Renovations in 2015 added several new room types: Two-Bedroom Beach House, Deluxe Water Villa, Water Villa with Pool, Sunset Pool Villas, and Sunset Water Villa with Pool. These rooms have more modern decor elements like abstract wall sculptures and futuristic furniture.


Ample white sand, a stellar house reef, and two pools for those who want a beach break

Despite the number of rooms, guests will still find plenty of beach space, and most guests stick to the area closest to their villas. Couples seeking privacy can find some hidden, quieter stretches nestled among palm trees, especially on the western end. The two outdoor pools include one family-friendly freshwater pool by the spa and fitness center with a children’s area, and an infinity pool by the ocean near the Fung Bar. Though kids are welcome here, the infinity pool tends to attract mostly couples. 

Aqua Sports & Fun is the water sports center for windsurfing, catamaran sailing, and kayaking, and lessons are available for all levels (ages eight and up). Speedboat activities include waterskiing, wakeboarding, and banana boat rides, though jet skis are not offered in order to keep noise pollution to a minimum. Two fully equipped PADI dive centers guarantee that everyone on the island can partake in small group trips with attentive instructors. There is a marine biologist on the island who teaches guests about proper water sports etiquette.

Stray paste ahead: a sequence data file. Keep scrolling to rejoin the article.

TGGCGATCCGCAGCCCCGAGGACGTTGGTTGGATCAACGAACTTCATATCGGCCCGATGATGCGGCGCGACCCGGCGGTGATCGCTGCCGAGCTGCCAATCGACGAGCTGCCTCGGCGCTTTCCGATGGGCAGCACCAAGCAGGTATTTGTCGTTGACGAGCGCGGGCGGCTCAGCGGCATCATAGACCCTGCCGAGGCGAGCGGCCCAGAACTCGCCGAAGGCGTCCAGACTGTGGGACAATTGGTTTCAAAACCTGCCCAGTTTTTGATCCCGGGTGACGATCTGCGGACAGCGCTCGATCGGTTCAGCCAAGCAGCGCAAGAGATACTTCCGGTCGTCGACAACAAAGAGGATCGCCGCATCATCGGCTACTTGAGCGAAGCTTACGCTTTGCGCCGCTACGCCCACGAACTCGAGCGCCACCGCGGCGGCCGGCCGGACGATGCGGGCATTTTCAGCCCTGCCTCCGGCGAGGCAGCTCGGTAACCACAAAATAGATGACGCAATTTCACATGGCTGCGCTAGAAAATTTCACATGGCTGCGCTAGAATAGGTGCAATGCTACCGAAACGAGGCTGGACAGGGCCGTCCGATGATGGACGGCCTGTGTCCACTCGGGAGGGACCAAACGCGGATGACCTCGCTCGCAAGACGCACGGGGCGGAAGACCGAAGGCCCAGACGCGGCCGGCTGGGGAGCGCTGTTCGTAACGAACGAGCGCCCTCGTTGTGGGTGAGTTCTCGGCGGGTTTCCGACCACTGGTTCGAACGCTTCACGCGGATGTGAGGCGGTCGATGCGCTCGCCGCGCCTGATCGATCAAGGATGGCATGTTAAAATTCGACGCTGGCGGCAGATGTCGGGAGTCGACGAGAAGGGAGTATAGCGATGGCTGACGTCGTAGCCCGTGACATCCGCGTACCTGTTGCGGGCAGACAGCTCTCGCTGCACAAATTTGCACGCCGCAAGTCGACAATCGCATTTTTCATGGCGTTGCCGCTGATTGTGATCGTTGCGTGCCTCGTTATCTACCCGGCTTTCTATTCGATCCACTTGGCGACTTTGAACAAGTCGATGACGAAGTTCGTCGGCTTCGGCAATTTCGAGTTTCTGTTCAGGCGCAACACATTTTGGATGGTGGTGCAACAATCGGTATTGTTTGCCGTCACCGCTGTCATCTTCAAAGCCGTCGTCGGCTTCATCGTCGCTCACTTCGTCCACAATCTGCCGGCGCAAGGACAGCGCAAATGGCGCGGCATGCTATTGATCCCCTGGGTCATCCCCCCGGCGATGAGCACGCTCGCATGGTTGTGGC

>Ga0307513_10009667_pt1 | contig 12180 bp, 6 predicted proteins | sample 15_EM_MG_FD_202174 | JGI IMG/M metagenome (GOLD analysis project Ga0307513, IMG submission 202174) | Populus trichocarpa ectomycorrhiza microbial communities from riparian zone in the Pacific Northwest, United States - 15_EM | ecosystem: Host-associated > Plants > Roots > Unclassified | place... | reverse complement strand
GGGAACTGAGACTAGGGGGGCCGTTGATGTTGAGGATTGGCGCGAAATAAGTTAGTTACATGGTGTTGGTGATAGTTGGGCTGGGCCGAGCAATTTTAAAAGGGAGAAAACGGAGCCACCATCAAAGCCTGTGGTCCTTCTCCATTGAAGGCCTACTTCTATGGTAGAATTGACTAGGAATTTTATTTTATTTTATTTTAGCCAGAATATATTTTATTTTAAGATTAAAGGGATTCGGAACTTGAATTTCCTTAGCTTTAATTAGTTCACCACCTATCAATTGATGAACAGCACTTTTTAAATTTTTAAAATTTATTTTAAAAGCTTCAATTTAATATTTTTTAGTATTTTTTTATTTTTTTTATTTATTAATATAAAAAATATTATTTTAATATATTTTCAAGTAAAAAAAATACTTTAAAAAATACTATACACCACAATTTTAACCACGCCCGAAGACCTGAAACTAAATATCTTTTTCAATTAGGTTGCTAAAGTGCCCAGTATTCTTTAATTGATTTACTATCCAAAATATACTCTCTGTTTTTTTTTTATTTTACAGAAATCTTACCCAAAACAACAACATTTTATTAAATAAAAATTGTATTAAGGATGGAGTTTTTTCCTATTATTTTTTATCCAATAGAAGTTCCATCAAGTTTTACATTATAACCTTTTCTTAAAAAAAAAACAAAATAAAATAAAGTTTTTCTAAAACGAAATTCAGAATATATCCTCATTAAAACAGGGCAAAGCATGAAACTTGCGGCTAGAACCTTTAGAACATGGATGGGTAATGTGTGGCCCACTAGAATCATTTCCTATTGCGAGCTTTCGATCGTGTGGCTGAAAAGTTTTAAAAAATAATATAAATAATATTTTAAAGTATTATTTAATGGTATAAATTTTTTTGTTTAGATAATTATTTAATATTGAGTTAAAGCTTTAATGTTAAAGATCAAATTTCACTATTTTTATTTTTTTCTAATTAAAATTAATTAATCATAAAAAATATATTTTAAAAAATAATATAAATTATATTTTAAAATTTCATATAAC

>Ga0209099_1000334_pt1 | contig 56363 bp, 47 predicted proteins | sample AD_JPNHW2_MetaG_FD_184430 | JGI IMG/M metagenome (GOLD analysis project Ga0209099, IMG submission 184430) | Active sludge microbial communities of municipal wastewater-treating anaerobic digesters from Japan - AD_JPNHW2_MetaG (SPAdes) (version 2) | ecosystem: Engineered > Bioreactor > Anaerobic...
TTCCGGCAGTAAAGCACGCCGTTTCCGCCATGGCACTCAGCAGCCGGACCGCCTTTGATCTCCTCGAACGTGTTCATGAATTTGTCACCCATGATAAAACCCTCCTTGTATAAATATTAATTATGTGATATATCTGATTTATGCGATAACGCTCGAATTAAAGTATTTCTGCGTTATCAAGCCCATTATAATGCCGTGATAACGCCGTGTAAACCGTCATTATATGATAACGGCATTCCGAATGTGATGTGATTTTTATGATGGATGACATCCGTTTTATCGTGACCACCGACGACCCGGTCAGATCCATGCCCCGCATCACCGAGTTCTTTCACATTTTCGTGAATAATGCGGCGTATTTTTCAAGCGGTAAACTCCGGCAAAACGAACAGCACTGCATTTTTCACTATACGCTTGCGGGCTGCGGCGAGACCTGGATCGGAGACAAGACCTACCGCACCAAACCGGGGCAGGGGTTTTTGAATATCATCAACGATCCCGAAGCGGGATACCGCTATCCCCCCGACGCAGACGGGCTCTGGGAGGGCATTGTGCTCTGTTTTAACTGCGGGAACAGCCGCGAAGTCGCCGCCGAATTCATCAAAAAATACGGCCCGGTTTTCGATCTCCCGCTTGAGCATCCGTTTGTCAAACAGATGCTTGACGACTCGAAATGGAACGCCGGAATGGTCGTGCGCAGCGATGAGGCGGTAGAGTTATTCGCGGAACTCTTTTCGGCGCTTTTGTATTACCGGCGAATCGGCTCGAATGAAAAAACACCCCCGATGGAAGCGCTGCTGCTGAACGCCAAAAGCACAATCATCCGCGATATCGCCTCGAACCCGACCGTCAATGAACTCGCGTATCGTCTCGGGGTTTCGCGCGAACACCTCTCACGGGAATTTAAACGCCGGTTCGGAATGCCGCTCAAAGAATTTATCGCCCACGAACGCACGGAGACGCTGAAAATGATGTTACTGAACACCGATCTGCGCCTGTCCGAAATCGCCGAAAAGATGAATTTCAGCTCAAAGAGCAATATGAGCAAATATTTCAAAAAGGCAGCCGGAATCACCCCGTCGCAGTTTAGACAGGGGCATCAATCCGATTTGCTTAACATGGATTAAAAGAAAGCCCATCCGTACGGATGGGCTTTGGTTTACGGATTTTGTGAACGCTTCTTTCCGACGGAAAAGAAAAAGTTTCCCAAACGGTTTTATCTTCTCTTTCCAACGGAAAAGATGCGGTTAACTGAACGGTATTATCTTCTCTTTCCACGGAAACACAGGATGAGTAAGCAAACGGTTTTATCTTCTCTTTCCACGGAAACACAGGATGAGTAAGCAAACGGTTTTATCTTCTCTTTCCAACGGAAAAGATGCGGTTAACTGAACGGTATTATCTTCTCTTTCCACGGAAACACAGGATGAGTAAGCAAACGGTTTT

Renting snorkel gear is highly recommended (and free to use with all-inclusive rates) and the house reef is one of the best in the Maldives. Guided excursions and safaris are available -- a good idea for first-timers to the island; guests can then explore on their own with confidence. Marine life is in abundance here with consistent sightings of manta rays, parrotfish, butterflyfish, moray eels, Portuguese Man o' Wars, sea turtles, and harmless reef sharks, to name a few.

The spa has 13 treatment rooms for body and facial treatments, as well as nail services. The majority of rooms (indoor and outdoor) are designed for couples. European beauty products and natural essential oils are used. Other activities around the island include a large fitness center (though with no views), badminton, tennis, and an Eco Centre with an entire sperm whale specimen on display. 

Bageecha Kids’ Club is available for ages three to 12 between 8:30 a.m. and 5 p.m. There are two playrooms, an entertainment room, a dining room and an outdoor playground. Activities include nature walks, treasure hunts, beach activities, and pool time. 

A few shops near the reception sell sundries, underwater cameras, beach wear, jewelry and souvenirs. A medical center is available for any emergencies. Wi-Fi is offered, but this service may be unreliable. Guests may also have to log in frequently.